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about 9 years ago

PS...I also am trying to find some verification of something I saw broadcast recently about this crime on A&E. It was the first time I ever heard it stated that one of the two killers actually refused to go up the steps to the gallows, and had to be carried physically. Is there any truth to this and if so, where is this documented?

Thanks
Tom

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over 9 years ago

Not quite true, Mr. Nations. Capote never wrote another full-length novel, or nonfiction book, true, but he did write again. Of course, the sale of the book brought him more money than he'd likely anticipated, and that financial freedom might have contributed to his lighter productivity in later years - who knows? Most accounts I've read dispute your apparent assertion that Wells insisted on the safe, and rather use words like "speculated" - based strictly on the fact that Clutter spent approximately $10k a month to keep his profitable farm going. As other commentators have pointed out, though, the fact that Clutter didn't like to use cash escaped Wells' - and Hickok's - attention. Your father, like all who dealt with Hickok and Smith (including Capote), came away with the story Hickok and Smith wanted to tell that day.

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about 9 years ago

Well....what DID happen in the house that night then Mr. Nations? And where can we find out the facts?

Thanks
Tom

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over 9 years ago

Your brief summary of this case is lacking concrete facts related to it. The inmate,Floyd Wells, that told KSP and KBI officials about Hickock and Smith collected a $1000 reward for doing it. In his statements to these officials he revealed how he had told Hickock about a safe with $10,000 in Herb Clutter's office. Hickock went over and over and over with Wells the floor plan of the Clutter home, and also the intimate particulars of Clutter's daughter Nancy. Hickock's repeated story to Wells about leaving no witnesses alive only became a reality when Perry Smith agreed to the plan. Hickock nor Smith could have pulled the job off alone, but together they were a perfect match of mangled emotional and psychological attributes that would enable them to drive 400 miles, slaughter 4 people that they had never met before, leave with no treasure and laugh extensively together over what they had done to the Clutter family. They had carefully gone over every detail a hundred times before they got to the Clutter home that night. Everything went sideways,however, when they discovered that there was and never had been a safe with thousands of dollars just waiting for them to help themselves to.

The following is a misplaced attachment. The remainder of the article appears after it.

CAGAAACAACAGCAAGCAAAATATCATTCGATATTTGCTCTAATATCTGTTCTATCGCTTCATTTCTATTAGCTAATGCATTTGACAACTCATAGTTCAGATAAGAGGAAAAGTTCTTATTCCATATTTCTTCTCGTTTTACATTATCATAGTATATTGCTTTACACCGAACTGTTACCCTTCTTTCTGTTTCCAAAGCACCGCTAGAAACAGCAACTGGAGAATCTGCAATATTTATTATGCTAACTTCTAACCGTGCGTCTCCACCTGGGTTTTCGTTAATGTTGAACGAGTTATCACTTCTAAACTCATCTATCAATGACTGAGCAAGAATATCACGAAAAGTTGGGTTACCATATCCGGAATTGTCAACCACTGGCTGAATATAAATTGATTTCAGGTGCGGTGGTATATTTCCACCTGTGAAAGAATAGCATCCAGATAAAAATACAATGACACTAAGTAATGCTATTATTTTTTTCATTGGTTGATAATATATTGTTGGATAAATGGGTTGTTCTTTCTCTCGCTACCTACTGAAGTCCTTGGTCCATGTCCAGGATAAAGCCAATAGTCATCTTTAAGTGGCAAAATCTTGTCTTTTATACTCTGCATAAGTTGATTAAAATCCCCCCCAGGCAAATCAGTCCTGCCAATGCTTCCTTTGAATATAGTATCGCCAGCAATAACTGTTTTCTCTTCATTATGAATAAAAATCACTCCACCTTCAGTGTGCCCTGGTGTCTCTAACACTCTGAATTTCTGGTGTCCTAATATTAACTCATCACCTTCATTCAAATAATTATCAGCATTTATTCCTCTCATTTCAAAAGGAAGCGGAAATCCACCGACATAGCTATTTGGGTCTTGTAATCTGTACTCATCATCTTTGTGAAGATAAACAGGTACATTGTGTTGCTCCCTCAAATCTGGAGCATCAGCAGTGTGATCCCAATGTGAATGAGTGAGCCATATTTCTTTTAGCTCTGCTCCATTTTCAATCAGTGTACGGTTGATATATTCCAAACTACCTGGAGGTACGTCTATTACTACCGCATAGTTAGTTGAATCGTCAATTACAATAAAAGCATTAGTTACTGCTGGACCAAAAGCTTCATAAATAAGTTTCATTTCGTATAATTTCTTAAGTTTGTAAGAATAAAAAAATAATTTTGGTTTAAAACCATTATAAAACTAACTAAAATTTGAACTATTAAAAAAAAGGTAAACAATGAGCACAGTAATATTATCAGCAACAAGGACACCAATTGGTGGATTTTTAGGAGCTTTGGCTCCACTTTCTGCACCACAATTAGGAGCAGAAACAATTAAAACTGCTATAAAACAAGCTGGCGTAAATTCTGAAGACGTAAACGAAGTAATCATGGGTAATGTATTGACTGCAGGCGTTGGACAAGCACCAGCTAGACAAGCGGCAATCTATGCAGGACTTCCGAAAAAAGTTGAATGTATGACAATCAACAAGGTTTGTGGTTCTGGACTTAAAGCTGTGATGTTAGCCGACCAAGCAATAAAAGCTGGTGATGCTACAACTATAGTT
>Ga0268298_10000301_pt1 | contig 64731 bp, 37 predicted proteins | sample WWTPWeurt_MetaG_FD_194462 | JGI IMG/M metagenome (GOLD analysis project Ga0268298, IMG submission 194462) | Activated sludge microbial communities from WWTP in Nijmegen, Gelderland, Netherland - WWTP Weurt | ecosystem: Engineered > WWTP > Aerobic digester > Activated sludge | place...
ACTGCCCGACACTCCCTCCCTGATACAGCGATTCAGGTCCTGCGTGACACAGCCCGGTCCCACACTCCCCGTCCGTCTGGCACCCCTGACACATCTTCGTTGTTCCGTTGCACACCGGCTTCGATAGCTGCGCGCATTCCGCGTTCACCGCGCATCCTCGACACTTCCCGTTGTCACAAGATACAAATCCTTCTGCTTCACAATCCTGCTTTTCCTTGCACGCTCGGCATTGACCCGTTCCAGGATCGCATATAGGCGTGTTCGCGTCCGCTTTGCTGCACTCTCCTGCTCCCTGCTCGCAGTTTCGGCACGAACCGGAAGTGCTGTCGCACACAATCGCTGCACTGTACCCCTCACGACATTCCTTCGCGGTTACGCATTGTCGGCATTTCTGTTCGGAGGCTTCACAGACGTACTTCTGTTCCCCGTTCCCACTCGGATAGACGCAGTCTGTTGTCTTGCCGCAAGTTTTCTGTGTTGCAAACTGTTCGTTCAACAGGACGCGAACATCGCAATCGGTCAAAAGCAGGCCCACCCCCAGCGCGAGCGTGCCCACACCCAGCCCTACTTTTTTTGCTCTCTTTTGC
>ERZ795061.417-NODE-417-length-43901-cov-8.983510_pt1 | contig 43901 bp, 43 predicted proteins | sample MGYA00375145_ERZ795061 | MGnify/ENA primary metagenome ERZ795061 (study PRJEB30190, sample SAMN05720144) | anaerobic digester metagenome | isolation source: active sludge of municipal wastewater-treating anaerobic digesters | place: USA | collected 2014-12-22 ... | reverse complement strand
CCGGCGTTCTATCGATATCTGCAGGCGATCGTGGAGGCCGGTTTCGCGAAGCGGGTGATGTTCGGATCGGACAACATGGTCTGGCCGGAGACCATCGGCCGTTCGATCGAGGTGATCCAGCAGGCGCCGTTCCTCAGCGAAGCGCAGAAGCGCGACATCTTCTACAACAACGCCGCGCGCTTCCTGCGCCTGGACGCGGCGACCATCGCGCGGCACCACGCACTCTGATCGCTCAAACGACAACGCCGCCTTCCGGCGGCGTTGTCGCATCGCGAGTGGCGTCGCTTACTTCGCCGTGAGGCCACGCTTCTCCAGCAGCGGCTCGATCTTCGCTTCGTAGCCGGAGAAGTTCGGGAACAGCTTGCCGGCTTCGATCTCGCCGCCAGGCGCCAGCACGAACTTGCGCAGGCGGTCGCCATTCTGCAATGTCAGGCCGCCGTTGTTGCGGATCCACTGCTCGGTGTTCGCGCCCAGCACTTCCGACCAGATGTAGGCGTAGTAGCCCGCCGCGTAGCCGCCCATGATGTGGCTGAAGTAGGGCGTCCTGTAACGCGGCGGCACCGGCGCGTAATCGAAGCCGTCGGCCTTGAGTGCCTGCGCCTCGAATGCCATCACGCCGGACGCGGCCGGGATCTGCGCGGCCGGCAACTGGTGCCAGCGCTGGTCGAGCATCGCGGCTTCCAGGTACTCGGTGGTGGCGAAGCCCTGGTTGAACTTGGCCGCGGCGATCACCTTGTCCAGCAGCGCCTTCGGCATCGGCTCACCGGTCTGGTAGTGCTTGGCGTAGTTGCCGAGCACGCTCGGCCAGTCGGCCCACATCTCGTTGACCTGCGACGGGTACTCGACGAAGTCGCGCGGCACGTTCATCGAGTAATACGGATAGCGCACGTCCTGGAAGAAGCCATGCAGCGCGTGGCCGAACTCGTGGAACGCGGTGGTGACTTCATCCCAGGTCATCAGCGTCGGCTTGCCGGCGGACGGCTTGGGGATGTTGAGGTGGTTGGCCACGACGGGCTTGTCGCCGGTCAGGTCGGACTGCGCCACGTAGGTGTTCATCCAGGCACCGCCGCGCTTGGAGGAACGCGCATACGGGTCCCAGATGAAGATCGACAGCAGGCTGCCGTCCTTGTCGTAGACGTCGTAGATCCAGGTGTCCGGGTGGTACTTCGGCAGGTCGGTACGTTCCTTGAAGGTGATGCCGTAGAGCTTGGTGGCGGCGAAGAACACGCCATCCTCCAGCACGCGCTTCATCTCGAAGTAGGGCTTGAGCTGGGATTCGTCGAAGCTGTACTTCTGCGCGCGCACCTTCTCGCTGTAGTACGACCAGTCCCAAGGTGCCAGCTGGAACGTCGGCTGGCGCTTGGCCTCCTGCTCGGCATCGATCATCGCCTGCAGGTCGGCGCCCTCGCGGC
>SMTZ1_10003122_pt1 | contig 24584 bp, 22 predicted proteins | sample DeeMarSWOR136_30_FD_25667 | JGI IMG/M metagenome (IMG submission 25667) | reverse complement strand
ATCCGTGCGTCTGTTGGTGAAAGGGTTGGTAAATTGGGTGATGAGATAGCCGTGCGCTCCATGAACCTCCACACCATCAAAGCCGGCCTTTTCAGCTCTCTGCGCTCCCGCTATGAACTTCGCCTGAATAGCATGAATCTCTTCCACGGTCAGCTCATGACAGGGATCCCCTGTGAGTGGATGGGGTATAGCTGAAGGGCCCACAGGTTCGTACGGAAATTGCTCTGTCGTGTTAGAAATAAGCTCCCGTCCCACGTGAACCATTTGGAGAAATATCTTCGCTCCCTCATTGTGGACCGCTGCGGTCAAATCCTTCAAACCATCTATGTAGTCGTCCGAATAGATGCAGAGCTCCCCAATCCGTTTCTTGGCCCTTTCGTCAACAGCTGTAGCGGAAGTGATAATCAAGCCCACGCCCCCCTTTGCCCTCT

My father,S.M. Nations, was employed by the Wichita Eagle and Beacon and interviewed Richard Hickock on K.S.P.'s Death Row for 6 months after Hickock and Smith were sentenced to death. Mr. Capote's account of the crime chronicled in his book,"In Cold Blood", included many intentional distortions related to the two killers, KBI agent Alvin Dewey, and what actually happened inside the Clutter house that terrible night. He wrote the story he wanted his readers to believe, but he did not write what actually happened in the context of the facts. It took a huge toll on him, and he never wrote another book afterwards. He was greatly praised for his "masterpiece", but sometimes a person should be careful what they ask for, they just might get it.

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almost 7 years ago

Hey Ben, maybe you'll get to like the Air Force- zoomin' all over the sky and shouting Roger and Wilco. Maybe it won't be so bad.

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almost 9 years ago

The description of events provided re the interrogation in Las Vegas has it backwards. It was Hickock who first acknowledged the killings and blamed them all on Smith. Smith continued to deny everything and only later confessed while enroute back to Kansas in the car driven by Dewey.

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about 2 years ago

Richard Hickock and Perry Smith Trial: 1960 - Trial Leaves Questions Over Sanity, Appeals Fail To Overturn Conviction, Suggestions For Further Reading